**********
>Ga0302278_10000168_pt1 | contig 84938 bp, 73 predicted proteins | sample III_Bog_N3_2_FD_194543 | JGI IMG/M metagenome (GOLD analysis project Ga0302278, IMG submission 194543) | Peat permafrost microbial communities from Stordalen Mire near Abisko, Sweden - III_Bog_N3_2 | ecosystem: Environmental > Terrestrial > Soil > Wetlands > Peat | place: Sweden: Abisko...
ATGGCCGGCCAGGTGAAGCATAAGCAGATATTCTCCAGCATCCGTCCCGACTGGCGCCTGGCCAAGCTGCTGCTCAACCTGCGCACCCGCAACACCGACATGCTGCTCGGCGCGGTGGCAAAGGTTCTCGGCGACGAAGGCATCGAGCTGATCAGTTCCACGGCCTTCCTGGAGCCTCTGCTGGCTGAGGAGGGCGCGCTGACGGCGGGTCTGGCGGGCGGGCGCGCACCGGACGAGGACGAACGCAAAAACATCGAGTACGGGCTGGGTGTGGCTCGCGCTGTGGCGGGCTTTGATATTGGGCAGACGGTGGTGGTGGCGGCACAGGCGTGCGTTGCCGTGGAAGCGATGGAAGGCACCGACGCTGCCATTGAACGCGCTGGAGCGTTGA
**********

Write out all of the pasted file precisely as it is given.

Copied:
>Ga0302278_10000168_pt1 | contig 84938 bp, 73 predicted proteins | sample III_Bog_N3_2_FD_194543 | JGI IMG/M metagenome (GOLD analysis project Ga0302278, IMG submission 194543) | Peat permafrost microbial communities from Stordalen Mire near Abisko, Sweden - III_Bog_N3_2 | ecosystem: Environmental > Terrestrial > Soil > Wetlands > Peat | place: Sweden: Abisko...
ATGGCCGGCCAGGTGAAGCATAAGCAGATATTCTCCAGCATCCGTCCCGACTGGCGCCTGGCCAAGCTGCTGCTCAACCTGCGCACCCGCAACACCGACATGCTGCTCGGCGCGGTGGCAAAGGTTCTCGGCGACGAAGGCATCGAGCTGATCAGTTCCACGGCCTTCCTGGAGCCTCTGCTGGCTGAGGAGGGCGCGCTGACGGCGGGTCTGGCGGGCGGGCGCGCACCGGACGAGGACGAACGCAAAAACATCGAGTACGGGCTGGGTGTGGCTCGCGCTGTGGCGGGCTTTGATATTGGGCAGACGGTGGTGGTGGCGGCACAGGCGTGCGTTGCCGTGGAAGCGATGGAAGGCACCGACGCTGCCATTGAACGCGCTGGAGCGTTGA